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I know this is probably foolish to do but just how foolish? I have risk it several times now with out disaster by straddling the tank wall with the heavy side of the tractor on solid ground. How much weight, if any at all, are modern county approved septic tank lids designed to withstand?
A lot of that depends on type of tank and construction. My septic tank has a tapered concrete lid that is so heavy it is difficult to lift with out a backhoe, so it would handle a lot more than the weight of a cub, in addition it is 4 feet down to the top so I do not worry. If it is a metal one and pretty shallow I would NOT drive over it with either side. Most concrete ones can withstand a lot more than the weight of a cub, even if they are right at the surface.
"The Constitution is not an instrument for the government
to restrain the people, it is an instrument for the people to restrain the
government lest it come to dominate our lives and interests." Patrick Henry
Thanks John, it is concrete and I'm guessing it has rebar in it or at least heavy gauge wire? It is only a few inches below the surface though but maybe I don't need to worry about it so much? The Cadet is what I would like to use there the most often so maybe no worries there either, huh?
My concrete septic is just a few inches deep, and I've driven my pick up truck over it many times. Probably not a good idea though, and I don't recommend it.
Know Your Cub, And Your Cub Will Know You.
I do know that a Caterpillar 977 track loader will break through one. Don't ask how I know this.
JD 310 with hoe and bucket didn't break ours.
Last edited by danovercash on Mon Feb 24, 2014 7:58 am, edited 1 time in total.
"It is impossible for a man to learn what he thinks he already knows." -Epictetus
252646 & 221525. 195897 (Gone but not forgotten!)
About 3 years ago part of the top of an old septic tank in folks back yard gave way. Reinforcing metal in concrete had rusted away. Top of septic tank was about a foot below ground surface.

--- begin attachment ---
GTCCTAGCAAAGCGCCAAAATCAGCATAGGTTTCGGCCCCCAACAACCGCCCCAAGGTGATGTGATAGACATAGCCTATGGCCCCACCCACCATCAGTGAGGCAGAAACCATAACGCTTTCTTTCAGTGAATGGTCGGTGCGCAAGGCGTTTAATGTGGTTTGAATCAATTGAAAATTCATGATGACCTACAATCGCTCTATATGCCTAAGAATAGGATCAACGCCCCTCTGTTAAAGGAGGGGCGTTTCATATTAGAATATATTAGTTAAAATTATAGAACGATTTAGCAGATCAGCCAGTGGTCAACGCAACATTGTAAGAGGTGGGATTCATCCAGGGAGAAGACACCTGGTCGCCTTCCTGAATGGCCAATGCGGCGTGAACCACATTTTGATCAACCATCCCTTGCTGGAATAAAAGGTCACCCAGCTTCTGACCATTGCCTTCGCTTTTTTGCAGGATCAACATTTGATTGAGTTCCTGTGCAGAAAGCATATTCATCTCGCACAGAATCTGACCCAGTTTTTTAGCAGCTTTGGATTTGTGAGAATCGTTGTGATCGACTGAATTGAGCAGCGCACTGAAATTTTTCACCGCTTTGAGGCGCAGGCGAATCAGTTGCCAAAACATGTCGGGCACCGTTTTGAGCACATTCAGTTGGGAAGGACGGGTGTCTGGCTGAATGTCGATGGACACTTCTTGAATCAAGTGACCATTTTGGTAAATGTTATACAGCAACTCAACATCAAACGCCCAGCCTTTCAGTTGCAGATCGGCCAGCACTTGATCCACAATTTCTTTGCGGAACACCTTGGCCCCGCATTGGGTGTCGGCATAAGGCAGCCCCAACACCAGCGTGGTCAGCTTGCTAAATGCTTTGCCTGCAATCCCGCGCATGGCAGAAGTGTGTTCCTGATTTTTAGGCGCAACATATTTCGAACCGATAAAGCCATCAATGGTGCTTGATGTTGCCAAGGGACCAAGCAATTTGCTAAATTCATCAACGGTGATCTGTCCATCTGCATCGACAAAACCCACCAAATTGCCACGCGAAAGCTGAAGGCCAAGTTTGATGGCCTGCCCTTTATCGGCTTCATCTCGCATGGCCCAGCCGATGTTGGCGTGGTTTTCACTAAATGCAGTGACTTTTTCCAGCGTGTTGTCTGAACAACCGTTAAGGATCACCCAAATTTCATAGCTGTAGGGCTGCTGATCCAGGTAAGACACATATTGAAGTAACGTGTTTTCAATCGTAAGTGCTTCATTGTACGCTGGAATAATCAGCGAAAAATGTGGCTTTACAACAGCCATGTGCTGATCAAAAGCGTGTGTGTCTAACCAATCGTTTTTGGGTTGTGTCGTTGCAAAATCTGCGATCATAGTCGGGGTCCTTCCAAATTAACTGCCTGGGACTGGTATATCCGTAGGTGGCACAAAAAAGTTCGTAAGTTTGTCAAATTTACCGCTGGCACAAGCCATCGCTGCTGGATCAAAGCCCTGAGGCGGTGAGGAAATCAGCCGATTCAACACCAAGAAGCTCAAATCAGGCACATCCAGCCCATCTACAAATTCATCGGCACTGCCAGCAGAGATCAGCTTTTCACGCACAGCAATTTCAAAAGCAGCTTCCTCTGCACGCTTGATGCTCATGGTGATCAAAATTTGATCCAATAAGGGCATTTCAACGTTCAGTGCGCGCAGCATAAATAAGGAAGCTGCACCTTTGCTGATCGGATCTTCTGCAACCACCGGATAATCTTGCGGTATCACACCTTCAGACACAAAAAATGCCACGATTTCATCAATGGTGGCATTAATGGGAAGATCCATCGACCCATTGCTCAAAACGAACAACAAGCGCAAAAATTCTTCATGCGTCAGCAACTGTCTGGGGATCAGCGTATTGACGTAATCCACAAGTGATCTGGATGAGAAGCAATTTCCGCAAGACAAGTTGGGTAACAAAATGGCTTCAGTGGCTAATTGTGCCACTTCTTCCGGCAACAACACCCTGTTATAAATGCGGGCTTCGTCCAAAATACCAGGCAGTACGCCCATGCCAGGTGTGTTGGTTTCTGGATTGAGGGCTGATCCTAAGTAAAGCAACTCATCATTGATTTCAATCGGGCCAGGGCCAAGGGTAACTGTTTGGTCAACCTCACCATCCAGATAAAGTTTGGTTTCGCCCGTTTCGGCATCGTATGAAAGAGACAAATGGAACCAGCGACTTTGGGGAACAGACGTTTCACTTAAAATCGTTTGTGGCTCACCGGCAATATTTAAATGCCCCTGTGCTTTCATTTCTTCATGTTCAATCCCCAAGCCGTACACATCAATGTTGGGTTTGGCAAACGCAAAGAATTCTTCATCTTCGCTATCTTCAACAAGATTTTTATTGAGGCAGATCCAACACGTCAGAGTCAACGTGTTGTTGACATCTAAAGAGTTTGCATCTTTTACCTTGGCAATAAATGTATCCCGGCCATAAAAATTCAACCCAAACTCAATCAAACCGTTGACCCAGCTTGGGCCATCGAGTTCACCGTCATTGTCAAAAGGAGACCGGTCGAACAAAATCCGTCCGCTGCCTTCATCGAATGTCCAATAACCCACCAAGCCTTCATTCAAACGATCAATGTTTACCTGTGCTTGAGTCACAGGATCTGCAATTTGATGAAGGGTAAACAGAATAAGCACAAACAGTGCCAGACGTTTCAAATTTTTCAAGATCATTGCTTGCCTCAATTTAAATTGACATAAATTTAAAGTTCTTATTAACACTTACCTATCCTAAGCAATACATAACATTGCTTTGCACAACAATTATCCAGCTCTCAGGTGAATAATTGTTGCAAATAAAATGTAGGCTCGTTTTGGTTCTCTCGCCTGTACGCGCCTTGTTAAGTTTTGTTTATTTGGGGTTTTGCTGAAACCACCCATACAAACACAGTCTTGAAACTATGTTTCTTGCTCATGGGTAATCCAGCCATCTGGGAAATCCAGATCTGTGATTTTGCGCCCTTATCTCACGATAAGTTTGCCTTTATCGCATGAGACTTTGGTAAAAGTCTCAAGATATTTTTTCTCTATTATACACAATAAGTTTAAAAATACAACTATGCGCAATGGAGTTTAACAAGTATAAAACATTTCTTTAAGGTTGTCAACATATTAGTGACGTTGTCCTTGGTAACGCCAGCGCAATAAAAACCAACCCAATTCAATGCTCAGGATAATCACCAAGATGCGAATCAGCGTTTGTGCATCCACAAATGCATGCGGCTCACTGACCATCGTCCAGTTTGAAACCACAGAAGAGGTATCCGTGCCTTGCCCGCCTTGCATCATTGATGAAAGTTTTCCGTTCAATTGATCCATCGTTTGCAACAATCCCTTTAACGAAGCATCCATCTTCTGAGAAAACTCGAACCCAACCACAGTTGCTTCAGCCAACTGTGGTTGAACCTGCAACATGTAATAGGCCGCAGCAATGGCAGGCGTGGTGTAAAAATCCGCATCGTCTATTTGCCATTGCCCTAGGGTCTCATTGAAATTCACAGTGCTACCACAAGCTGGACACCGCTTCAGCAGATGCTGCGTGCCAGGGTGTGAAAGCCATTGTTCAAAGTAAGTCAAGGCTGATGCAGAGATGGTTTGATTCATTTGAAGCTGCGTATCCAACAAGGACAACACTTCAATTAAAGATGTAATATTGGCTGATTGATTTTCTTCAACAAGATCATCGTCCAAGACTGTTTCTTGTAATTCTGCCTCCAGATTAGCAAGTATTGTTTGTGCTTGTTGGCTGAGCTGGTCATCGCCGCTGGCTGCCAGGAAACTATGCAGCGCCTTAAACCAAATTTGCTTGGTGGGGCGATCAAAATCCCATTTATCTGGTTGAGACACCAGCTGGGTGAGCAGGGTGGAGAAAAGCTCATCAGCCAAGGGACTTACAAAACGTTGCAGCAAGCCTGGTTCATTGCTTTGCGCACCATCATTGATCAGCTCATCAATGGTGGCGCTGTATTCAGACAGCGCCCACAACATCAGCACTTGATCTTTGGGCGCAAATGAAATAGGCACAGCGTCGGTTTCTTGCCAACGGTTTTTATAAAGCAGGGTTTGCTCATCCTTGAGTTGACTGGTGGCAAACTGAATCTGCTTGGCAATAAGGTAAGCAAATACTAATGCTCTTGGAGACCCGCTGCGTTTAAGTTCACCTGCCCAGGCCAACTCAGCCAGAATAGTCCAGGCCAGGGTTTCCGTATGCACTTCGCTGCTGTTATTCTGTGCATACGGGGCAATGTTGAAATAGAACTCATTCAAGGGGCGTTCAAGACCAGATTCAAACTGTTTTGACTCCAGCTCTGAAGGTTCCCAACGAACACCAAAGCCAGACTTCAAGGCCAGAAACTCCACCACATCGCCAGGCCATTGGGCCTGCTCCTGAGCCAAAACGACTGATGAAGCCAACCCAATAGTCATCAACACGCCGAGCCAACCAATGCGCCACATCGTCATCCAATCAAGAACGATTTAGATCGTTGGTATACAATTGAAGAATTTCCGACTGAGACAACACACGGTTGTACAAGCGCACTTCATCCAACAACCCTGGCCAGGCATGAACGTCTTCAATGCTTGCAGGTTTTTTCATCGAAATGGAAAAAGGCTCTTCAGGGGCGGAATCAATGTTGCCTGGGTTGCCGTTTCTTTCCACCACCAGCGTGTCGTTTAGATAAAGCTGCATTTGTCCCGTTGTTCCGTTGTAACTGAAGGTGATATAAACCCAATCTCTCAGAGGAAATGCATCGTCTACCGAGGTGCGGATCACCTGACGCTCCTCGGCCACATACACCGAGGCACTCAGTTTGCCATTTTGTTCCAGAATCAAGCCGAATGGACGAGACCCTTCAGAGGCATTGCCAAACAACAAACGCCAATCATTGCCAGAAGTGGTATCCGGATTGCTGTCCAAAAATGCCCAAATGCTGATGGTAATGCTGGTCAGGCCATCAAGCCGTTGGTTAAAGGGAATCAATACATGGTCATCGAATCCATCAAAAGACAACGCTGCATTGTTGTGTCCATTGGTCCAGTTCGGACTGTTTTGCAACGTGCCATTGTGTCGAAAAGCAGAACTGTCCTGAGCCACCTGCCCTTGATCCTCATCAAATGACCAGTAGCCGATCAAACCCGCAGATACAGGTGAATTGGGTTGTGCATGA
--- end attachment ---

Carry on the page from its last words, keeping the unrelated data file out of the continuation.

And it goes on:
I have an excuse. CRS.
My septic tank has approximately 12"-16" of dirt on top. Had to uncover last summer to access the two ports for cleaning. The septic guy warned me that one end of the tank lid was only about 2"-3" thick, due to sewer gases that erode the concrete. The tank was new in 1994, so is 20 years old later this year. He said be careful driving anything over it; one day you will and it'll just give way. Nice thought.
So, yours would depend on the age, depth, and construction of tank. Think if I could avoid it, I wouldn't drive on it at all.
My 1945 Farmall H makeover
I need to chime in here because I've actually studied the same situation and found it's not the setpic tank you should really be worried about but the leaching field. God forbid you crush that then you're in for quite a wallet-draining experience. Now I have to note I drive over both my tank and leaching field all day long when the ground is frozen. I agree with the other guys, the tank is pretty strong.
She thinks my tractor's sexy...
I have a pretty big leaching field. There is no way to get from one side of my yard to the other, or to mow it without driving on it.
I hope it's deep!
She thinks my tractor's sexy...
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